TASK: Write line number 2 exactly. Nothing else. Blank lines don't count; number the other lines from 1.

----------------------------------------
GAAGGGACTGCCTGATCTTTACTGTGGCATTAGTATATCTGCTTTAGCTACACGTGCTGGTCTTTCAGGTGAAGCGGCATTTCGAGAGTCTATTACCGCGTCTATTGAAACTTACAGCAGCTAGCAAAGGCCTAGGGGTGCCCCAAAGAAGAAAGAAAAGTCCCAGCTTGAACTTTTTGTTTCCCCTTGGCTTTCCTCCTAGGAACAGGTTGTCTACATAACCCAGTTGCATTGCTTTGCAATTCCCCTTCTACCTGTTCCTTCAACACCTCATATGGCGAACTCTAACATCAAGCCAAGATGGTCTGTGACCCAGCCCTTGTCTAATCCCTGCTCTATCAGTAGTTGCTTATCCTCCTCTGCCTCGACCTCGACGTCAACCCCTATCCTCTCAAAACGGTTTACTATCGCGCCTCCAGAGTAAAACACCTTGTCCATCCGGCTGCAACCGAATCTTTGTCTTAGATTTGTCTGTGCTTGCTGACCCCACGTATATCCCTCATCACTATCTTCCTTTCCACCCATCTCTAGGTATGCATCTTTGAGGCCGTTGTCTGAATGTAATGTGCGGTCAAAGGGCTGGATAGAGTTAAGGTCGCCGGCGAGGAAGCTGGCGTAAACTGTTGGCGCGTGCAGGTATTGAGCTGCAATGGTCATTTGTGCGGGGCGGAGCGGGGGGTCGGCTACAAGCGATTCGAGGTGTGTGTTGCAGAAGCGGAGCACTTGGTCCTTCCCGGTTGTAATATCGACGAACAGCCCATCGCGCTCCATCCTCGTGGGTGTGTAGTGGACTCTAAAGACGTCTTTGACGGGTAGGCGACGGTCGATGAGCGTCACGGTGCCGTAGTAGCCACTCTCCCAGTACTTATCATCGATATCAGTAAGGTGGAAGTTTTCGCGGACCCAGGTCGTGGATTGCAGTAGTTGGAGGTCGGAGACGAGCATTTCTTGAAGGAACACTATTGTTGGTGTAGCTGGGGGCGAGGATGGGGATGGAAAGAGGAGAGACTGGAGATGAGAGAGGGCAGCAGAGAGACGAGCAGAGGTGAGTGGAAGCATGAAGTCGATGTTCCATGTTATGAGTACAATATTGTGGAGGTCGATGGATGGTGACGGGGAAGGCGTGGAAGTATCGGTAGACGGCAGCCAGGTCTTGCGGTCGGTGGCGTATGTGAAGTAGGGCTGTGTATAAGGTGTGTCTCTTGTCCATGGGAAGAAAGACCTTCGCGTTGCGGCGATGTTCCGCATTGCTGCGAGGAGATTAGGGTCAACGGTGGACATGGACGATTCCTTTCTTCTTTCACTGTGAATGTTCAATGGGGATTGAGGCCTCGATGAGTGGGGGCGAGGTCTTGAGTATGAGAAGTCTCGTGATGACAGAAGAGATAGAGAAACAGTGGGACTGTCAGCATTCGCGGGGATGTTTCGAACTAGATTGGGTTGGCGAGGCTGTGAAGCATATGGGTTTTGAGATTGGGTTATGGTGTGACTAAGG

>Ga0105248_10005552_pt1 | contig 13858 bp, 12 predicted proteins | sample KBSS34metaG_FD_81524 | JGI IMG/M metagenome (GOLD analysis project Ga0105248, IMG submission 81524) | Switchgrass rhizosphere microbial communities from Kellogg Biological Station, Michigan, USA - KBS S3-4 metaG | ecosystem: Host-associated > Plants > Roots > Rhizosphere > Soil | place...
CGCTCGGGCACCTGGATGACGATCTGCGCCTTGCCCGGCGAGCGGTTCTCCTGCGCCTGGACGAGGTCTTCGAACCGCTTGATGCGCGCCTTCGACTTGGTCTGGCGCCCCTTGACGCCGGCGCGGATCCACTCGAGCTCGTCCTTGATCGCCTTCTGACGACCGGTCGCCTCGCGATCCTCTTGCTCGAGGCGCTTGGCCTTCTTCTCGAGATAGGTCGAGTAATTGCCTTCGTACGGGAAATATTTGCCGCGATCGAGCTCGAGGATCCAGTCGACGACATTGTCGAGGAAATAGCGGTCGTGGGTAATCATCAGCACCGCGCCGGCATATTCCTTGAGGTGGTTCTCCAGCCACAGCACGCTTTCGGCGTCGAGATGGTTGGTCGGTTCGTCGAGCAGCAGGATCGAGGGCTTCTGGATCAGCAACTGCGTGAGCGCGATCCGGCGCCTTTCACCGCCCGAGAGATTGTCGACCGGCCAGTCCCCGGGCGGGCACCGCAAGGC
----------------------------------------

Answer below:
>Ga0105248_10005552_pt1 | contig 13858 bp, 12 predicted proteins | sample KBSS34metaG_FD_81524 | JGI IMG/M metagenome (GOLD analysis project Ga0105248, IMG submission 81524) | Switchgrass rhizosphere microbial communities from Kellogg Biological Station, Michigan, USA - KBS S3-4 metaG | ecosystem: Host-associated > Plants > Roots > Rhizosphere > Soil | place...